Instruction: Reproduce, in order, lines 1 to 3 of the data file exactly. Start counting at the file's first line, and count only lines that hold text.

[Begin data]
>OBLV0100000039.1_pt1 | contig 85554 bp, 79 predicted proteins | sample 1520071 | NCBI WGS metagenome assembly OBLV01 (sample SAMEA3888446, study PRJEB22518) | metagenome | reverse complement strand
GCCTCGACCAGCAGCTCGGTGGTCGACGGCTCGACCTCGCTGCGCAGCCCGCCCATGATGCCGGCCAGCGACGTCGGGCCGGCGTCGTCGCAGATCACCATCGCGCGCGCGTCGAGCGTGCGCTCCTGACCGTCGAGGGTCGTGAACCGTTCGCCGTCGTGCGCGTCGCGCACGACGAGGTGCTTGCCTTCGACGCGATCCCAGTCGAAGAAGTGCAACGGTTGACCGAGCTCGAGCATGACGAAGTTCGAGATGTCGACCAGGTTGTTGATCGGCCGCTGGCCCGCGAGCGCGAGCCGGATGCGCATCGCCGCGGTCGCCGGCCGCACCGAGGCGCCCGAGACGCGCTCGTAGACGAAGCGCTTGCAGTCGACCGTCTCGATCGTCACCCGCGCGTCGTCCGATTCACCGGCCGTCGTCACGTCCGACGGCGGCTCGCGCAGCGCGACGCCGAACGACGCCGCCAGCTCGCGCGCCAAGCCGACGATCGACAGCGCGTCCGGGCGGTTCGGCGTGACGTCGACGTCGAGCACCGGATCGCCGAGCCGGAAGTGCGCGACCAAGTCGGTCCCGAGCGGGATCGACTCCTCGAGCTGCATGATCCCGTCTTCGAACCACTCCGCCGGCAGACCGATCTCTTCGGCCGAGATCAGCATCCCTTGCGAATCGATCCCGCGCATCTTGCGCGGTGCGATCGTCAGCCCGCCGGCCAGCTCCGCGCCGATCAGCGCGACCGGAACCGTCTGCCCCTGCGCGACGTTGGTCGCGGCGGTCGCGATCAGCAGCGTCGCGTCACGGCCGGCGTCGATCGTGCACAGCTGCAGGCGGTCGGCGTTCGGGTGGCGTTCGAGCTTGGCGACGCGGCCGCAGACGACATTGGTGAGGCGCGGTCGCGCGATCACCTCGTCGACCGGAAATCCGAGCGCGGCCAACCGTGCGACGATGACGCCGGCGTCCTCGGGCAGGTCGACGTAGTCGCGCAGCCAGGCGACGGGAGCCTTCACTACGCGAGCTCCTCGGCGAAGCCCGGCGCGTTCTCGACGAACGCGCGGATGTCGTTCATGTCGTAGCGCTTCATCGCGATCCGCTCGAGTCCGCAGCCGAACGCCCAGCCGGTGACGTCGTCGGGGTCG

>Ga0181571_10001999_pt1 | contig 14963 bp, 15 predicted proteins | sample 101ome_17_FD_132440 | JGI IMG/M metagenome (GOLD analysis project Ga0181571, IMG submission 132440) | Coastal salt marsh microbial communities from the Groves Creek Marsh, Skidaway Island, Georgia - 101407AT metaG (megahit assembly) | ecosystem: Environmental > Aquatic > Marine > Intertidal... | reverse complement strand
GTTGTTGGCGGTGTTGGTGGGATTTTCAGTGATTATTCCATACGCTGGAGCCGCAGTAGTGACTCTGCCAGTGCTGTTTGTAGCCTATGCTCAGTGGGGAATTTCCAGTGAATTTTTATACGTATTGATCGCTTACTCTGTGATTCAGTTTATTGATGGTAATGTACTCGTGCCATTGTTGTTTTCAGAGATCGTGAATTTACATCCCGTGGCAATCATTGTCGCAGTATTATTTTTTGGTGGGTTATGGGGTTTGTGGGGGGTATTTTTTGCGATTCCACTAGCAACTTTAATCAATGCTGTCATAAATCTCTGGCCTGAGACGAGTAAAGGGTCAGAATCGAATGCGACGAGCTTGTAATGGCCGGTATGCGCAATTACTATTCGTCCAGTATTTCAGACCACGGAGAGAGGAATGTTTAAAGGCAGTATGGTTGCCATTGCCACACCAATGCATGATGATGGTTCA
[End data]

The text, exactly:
>OBLV0100000039.1_pt1 | contig 85554 bp, 79 predicted proteins | sample 1520071 | NCBI WGS metagenome assembly OBLV01 (sample SAMEA3888446, study PRJEB22518) | metagenome | reverse complement strand
GCCTCGACCAGCAGCTCGGTGGTCGACGGCTCGACCTCGCTGCGCAGCCCGCCCATGATGCCGGCCAGCGACGTCGGGCCGGCGTCGTCGCAGATCACCATCGCGCGCGCGTCGAGCGTGCGCTCCTGACCGTCGAGGGTCGTGAACCGTTCGCCGTCGTGCGCGTCGCGCACGACGAGGTGCTTGCCTTCGACGCGATCCCAGTCGAAGAAGTGCAACGGTTGACCGAGCTCGAGCATGACGAAGTTCGAGATGTCGACCAGGTTGTTGATCGGCCGCTGGCCCGCGAGCGCGAGCCGGATGCGCATCGCCGCGGTCGCCGGCCGCACCGAGGCGCCCGAGACGCGCTCGTAGACGAAGCGCTTGCAGTCGACCGTCTCGATCGTCACCCGCGCGTCGTCCGATTCACCGGCCGTCGTCACGTCCGACGGCGGCTCGCGCAGCGCGACGCCGAACGACGCCGCCAGCTCGCGCGCCAAGCCGACGATCGACAGCGCGTCCGGGCGGTTCGGCGTGACGTCGACGTCGAGCACCGGATCGCCGAGCCGGAAGTGCGCGACCAAGTCGGTCCCGAGCGGGATCGACTCCTCGAGCTGCATGATCCCGTCTTCGAACCACTCCGCCGGCAGACCGATCTCTTCGGCCGAGATCAGCATCCCTTGCGAATCGATCCCGCGCATCTTGCGCGGTGCGATCGTCAGCCCGCCGGCCAGCTCCGCGCCGATCAGCGCGACCGGAACCGTCTGCCCCTGCGCGACGTTGGTCGCGGCGGTCGCGATCAGCAGCGTCGCGTCACGGCCGGCGTCGATCGTGCACAGCTGCAGGCGGTCGGCGTTCGGGTGGCGTTCGAGCTTGGCGACGCGGCCGCAGACGACATTGGTGAGGCGCGGTCGCGCGATCACCTCGTCGACCGGAAATCCGAGCGCGGCCAACCGTGCGACGATGACGCCGGCGTCCTCGGGCAGGTCGACGTAGTCGCGCAGCCAGGCGACGGGAGCCTTCACTACGCGAGCTCCTCGGCGAAGCCCGGCGCGTTCTCGACGAACGCGCGGATGTCGTTCATGTCGTAGCGCTTCATCGCGATCCGCTCGAGTCCGCAGCCGAACGCCCAGCCGGTGACGTCGTCGGGGTCG

>Ga0181571_10001999_pt1 | contig 14963 bp, 15 predicted proteins | sample 101ome_17_FD_132440 | JGI IMG/M metagenome (GOLD analysis project Ga0181571, IMG submission 132440) | Coastal salt marsh microbial communities from the Groves Creek Marsh, Skidaway Island, Georgia - 101407AT metaG (megahit assembly) | ecosystem: Environmental > Aquatic > Marine > Intertidal... | reverse complement strand